The Sky This Week for July 7 to July 9

Posted by Mistress of the Myst


The Sky This Week for July 7 to July 9

Pluto’s peak appearance, a globular cluster in Ophiuchus, and other amazing things to look for in the sky this week.
By Richard Talcott

Friday, July 7

This week offers observers their first peek of Mercury during its current evening apparition. The innermost planet stands 6° high in the west-northwest a half-hour after sunset tonight. Although Mercury glows brightly, at magnitude –0.6, you might need binoculars to spot it initially against the twilight glow. A telescope reveals the planet’s disk, which spans 5.6″ and appears 80 percent lit.

Saturday, July 8

Full Moon officially arrives at 12:07 a.m. EDT tomorrow morning, but it looks completely illuminated all night. It appears low in the southeast as the Sun sets and climbs highest in the south around 1 a.m. local daylight time. The Full Moon resides among the background stars of Sagittarius the Archer throughout the night.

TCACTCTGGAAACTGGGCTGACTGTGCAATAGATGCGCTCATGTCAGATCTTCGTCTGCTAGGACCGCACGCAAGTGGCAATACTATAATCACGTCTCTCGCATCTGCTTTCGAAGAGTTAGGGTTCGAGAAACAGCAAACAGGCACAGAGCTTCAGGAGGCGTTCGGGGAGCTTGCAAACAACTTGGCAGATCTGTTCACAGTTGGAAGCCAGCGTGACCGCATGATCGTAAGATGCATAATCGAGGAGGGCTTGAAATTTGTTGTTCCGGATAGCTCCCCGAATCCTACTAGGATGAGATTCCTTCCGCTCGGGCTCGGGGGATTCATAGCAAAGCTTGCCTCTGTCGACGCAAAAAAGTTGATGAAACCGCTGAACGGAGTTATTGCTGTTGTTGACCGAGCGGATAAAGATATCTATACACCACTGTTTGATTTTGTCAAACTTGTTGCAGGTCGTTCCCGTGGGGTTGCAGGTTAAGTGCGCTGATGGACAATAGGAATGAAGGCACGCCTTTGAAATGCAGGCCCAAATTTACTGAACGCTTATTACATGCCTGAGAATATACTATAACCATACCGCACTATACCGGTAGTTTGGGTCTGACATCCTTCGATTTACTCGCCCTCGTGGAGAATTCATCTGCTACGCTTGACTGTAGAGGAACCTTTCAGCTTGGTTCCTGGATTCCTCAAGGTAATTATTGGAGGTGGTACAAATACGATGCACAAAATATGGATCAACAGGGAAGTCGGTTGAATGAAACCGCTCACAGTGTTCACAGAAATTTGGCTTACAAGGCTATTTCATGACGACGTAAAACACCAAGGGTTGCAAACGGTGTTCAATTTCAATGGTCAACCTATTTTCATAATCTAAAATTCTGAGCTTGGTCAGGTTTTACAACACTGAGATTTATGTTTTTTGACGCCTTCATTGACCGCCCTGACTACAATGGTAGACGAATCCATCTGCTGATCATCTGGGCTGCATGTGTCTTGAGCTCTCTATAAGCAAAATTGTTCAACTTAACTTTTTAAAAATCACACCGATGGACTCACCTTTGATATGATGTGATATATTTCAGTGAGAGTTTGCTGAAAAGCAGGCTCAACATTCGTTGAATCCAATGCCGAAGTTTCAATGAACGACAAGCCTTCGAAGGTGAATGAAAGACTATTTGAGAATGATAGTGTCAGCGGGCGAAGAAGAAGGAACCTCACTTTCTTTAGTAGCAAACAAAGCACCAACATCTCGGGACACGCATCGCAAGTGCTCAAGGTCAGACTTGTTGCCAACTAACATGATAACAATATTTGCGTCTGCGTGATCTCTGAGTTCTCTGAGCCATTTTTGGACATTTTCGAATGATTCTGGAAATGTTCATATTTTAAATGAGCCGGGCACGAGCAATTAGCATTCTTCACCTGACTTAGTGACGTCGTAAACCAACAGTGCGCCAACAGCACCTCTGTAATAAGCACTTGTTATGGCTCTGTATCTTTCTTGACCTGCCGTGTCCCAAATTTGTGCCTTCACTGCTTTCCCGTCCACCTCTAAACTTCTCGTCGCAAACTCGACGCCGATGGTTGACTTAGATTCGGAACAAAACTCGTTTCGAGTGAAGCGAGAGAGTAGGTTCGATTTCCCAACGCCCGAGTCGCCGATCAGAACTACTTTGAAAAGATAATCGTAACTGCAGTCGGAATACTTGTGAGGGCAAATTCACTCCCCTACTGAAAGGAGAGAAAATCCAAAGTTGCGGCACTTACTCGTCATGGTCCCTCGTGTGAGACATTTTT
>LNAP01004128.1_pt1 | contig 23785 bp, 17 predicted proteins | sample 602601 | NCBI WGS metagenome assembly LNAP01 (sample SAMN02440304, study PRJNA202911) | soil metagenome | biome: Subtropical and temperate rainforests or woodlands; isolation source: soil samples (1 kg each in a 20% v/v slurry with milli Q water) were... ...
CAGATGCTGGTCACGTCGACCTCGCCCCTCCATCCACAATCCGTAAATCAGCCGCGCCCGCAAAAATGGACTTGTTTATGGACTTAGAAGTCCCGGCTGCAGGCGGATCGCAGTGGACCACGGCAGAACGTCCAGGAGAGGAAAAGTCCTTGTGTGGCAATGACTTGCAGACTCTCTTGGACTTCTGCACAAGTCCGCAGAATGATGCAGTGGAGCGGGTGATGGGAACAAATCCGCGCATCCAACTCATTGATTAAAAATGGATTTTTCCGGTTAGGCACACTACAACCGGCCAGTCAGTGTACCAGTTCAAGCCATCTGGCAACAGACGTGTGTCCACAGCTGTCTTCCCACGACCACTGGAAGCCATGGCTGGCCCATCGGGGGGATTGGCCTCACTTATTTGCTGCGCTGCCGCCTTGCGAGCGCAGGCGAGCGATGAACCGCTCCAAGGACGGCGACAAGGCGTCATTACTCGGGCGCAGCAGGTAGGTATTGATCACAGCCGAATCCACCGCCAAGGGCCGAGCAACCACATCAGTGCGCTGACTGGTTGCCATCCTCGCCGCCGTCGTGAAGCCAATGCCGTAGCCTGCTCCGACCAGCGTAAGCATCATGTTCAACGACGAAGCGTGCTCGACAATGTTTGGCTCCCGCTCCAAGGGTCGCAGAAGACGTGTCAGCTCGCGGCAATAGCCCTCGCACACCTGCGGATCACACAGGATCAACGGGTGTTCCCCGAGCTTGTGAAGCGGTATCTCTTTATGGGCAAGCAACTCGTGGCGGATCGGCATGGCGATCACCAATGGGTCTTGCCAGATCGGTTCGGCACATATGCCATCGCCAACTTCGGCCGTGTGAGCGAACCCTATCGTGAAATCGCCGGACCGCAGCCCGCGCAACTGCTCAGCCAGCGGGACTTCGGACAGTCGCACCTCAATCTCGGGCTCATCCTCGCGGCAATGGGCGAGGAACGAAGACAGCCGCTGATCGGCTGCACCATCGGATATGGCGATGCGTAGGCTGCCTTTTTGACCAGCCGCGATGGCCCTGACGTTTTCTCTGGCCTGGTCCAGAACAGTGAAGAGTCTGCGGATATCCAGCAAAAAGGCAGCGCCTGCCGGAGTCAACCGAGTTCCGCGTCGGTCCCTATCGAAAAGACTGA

Sunday, July 9

Tonight marks the peak of Pluto’s 2017 appearance. The distant world reaches opposition, which means it lies opposite the Sun in our sky and remains visible all night. It glows dimly at 14th magnitude, however, so you’ll need an 8-inch or larger telescope with good optics to spot it visually. Pluto currently lies in northeastern Sagittarius, some 1.8° east-southeast of 3rd-magnitude Pi (p) Sagittarii. See “In pursuit of Pluto” in the July Astronomy for complete details on finding this world.



The Astronomy Magazine